MxMo XIV: Tiny Bubbles

The thing that always surprises me about champagne cocktails is the underlying nefarious nature of many of these drinks. You look at a recipe, think, “oh, it’s just a glass of wine, same stuff you use to toast at weddings and on election night last November — look, there’s only a smidgen of booze in the glass, it’ll be lighter than your run-of-the-mill highball,” then mix up a couple and, boom — your ears are feeling fuzzy. The thing I always forget is that champagne isn’t simply a substitute for seltzer; while it prances and fizzles in the glass, it’s actually getting the gin in that French 75 or the bourbon in that Pendennis all excited to come out of the glass and down your gullet, where the real fun begins. But even though I always underestimate them, each time I start to fiddle with champagne cocktails, I resolve to do it more frequently.

Mixology MondayThis break for bubbly was prompted by Anita and Cameron over at Married…With Dinner, hosts of this month’s Mixology Monday. Champagne cocktails seemed an apt theme, given that it’s tax day (considering that the final calculation of my return reversed a substantial debt and turned it into a small refund, I’m in the mood to celebrate), and that this month marks the first anniversary of Mixology Monday events. Oh, what a year it’s been — from pastis to exotica to whiskey, to a shooter event that fizzled — ah, memories. Okay, I’ll stop — on with this month’s drink.

Crimean Cup a la MarmoraI decided to use this month’s theme to dig into one of the few remaining recipes in Ted Haigh’s Vintage Spirits and Forgotten Cocktails that I have not yet tried: the Crimean Cup a la Marmora. Actually a punch, the Crimean Cup dates back (in print, anyway) to Jerry Thomas’ The Bar-tender’s Guide, from 1862. While several of the old drinks listed by Thomas lack the pizzazz you find in more modern drinks, the Crimean Cup is a happy exception. Mixing rum, brandy, lemon juice, maraschino and orgeat with champagne and soda water, the cup is a surprisingly light and even-handed punch. From the recipe, it looks rather sweet, but between the champagne and the soda, the sweetness is easily leavened. If you’re not convinced, simply reduce or eliminate the added sugar, or add a touch more lemon juice. This drink is reason itself to keep a bottle or two of bubbly on hand.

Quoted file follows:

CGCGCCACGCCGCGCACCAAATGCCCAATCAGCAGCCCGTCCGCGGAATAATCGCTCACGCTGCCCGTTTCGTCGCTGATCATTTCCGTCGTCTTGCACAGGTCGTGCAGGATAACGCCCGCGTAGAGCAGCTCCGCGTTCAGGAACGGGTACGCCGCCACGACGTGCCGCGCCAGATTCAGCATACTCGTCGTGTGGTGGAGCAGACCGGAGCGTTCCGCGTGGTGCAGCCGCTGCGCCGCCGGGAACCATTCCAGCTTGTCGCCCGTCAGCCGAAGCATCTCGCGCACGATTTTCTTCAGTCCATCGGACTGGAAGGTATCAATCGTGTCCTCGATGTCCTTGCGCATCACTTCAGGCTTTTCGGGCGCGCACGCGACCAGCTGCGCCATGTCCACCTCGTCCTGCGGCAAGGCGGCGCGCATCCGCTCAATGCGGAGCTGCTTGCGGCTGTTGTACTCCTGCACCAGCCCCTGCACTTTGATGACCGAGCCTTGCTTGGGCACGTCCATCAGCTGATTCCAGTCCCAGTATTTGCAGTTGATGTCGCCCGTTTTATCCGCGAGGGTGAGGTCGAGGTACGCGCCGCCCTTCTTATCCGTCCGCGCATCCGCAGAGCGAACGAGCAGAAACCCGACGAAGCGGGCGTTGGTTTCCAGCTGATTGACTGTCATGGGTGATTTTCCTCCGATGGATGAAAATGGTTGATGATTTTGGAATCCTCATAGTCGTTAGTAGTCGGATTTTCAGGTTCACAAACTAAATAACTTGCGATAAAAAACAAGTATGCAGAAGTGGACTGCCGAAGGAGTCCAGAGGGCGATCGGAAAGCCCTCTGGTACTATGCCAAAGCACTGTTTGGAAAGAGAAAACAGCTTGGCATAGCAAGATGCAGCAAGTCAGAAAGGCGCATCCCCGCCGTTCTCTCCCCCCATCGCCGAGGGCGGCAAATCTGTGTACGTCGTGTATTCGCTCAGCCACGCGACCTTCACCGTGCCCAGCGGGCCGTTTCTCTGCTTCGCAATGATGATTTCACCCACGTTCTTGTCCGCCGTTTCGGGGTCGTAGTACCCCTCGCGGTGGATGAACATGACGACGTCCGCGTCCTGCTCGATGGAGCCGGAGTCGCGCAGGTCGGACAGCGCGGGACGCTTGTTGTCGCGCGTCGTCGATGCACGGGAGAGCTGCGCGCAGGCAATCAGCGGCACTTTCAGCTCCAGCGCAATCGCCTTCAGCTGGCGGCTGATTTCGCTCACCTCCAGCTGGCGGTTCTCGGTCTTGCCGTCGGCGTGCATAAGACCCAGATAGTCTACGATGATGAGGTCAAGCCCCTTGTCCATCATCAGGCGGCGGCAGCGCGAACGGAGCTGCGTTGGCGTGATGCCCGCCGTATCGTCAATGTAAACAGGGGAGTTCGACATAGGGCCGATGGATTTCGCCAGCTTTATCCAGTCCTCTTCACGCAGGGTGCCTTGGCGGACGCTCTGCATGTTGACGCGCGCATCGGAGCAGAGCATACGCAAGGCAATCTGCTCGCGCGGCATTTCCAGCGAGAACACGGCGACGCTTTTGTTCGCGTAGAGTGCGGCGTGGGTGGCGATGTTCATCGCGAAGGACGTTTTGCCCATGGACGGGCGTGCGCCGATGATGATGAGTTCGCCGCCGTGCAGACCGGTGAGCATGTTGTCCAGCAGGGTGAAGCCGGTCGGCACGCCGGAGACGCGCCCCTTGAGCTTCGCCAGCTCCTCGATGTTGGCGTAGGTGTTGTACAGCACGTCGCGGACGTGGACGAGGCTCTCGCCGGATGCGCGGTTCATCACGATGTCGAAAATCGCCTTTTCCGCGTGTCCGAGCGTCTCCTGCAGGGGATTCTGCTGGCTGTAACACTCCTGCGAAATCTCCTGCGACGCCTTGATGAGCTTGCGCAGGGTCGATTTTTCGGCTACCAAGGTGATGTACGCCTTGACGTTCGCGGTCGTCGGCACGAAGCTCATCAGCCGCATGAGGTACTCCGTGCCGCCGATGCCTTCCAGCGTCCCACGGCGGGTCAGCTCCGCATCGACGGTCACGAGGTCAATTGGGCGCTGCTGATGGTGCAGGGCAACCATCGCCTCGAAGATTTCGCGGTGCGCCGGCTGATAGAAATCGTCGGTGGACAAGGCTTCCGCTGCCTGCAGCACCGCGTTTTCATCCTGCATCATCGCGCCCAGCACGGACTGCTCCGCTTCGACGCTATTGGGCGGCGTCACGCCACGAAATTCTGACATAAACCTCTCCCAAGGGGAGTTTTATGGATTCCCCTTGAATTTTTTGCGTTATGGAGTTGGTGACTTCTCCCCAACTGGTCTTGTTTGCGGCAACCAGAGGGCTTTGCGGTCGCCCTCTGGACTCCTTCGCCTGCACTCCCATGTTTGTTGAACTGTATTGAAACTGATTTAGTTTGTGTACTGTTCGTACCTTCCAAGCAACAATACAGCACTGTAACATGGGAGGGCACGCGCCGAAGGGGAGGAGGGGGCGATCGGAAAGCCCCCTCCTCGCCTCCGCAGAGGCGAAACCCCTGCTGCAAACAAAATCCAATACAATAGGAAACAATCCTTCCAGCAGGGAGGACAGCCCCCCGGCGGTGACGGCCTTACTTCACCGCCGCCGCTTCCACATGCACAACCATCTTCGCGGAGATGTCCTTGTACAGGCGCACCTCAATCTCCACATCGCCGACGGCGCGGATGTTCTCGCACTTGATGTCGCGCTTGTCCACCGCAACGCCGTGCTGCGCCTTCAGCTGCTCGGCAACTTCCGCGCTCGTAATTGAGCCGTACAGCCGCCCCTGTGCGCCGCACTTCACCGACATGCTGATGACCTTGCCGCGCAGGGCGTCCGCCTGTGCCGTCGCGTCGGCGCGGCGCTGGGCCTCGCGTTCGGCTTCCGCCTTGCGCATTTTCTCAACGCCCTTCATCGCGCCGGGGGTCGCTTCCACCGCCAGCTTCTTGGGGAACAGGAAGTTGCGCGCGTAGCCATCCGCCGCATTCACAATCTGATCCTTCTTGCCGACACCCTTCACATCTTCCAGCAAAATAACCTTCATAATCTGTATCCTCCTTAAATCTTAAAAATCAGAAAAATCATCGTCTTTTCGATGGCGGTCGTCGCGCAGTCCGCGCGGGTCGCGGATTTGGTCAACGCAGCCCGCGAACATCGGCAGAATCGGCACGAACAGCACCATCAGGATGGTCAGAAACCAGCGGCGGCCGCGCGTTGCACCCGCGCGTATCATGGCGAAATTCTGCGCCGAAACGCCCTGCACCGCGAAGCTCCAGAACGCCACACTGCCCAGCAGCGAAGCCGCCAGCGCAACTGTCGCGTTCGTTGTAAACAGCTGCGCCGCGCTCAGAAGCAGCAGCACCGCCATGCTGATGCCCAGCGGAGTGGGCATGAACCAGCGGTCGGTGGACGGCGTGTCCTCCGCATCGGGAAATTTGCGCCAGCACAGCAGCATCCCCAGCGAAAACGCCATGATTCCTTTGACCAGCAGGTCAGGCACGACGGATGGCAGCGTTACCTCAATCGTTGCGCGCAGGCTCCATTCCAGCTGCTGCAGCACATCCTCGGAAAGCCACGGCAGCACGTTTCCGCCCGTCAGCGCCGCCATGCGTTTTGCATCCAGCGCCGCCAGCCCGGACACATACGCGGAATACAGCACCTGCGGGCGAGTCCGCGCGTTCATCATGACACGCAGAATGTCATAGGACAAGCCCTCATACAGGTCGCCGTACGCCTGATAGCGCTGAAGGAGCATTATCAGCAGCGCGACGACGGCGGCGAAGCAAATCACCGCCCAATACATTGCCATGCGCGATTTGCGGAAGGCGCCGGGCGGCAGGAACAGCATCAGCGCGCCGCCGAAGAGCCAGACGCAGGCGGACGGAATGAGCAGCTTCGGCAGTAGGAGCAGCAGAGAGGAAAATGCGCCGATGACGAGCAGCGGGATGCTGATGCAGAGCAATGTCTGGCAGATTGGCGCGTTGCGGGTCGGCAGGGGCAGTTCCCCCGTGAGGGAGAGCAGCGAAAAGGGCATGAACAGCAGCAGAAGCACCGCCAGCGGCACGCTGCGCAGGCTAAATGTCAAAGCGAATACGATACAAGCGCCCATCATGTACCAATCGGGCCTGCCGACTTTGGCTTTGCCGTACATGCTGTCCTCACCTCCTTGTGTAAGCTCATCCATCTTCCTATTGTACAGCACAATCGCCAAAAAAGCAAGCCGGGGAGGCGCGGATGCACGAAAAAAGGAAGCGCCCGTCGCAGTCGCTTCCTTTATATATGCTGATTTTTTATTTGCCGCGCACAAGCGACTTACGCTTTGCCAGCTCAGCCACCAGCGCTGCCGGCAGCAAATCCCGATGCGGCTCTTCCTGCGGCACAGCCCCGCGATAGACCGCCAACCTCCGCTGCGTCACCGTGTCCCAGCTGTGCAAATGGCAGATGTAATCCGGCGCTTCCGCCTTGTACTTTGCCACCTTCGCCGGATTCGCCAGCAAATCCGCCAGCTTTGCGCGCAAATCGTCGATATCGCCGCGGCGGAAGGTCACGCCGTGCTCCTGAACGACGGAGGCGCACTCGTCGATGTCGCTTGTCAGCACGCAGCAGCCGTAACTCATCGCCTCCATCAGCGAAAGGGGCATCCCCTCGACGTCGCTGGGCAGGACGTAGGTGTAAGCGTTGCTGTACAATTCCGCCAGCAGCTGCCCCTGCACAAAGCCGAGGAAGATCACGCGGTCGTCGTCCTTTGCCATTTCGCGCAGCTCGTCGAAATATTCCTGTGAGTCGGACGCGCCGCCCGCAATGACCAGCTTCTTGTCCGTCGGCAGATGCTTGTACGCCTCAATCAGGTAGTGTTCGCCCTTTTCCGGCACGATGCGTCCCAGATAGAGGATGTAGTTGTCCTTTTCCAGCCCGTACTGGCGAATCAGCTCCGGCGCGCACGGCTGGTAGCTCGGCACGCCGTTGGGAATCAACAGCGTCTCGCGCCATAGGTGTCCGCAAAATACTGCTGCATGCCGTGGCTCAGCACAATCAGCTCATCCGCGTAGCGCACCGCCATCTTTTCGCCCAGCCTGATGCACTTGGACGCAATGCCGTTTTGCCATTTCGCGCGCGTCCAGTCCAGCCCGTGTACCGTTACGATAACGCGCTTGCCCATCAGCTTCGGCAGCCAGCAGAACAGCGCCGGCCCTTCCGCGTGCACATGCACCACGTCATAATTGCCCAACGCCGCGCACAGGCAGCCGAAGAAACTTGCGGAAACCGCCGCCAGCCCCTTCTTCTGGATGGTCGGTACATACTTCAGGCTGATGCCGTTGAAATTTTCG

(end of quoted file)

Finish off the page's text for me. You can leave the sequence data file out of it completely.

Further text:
Crimean Cup a la Marmora (makes 2 drinks)

Muddle 2 broad slices of lemon peel with a teaspoon of sugar and 1/2 ounce dark Jamaican rum (Haigh suggests Myer’s; I used Appleton V/X, with good results). Add:

  • 1 ounce brandy
  • 1/2 ounce Maraschino liqueur
  • 1/2 ounce Jamaican rum (Appleton again)
  • 2 ounces orgeat
  • 1/2 ounce lemon juice
  • 4 ounces soda water

Stir vigorously and pour into a goblet with 2 or 3 large pieces of ice. Add 3 ounces chilled dry sparkling wine (I only had cava on hand, but it worked well)

Head on over to Anita & Cameron’s place to see what other folks are posting.

5 Responses to MxMo XIV: Tiny Bubbles

  1. I tried this one not too long ago and found it delicious, though extremely rich owing to the large amount of orgeat. I kind of felt like doubling or more the lemon juice, and/or adding more bubbles to the drink would have helped. By the end of the drink I was feeling I’d had enough, which is a shame since it’s so good.


  2. First of all kudos on your site! It’s great to discover other people who are interested in fine vintage cocktails and the pieces of edible history they represent.

    Just FYI, a version of the Crimean Cup punch was also included in “The Ideal Bartender” by Tom Bullock, which was first published in 1917. He was a famed bartender at a private club in St. Louis and that catered to the likes of August Busch and Teddy Roosevelt. Bullock was the first African-American to publish a book on bartending; his book was republished a few years ago by Howling at the Moon Press.

    Bullock also offers a recipe for a Champagne Julep, another that uses Bevo a near-beer invented by Busch in anticipation of Prohibition and some other libations I found interesting.

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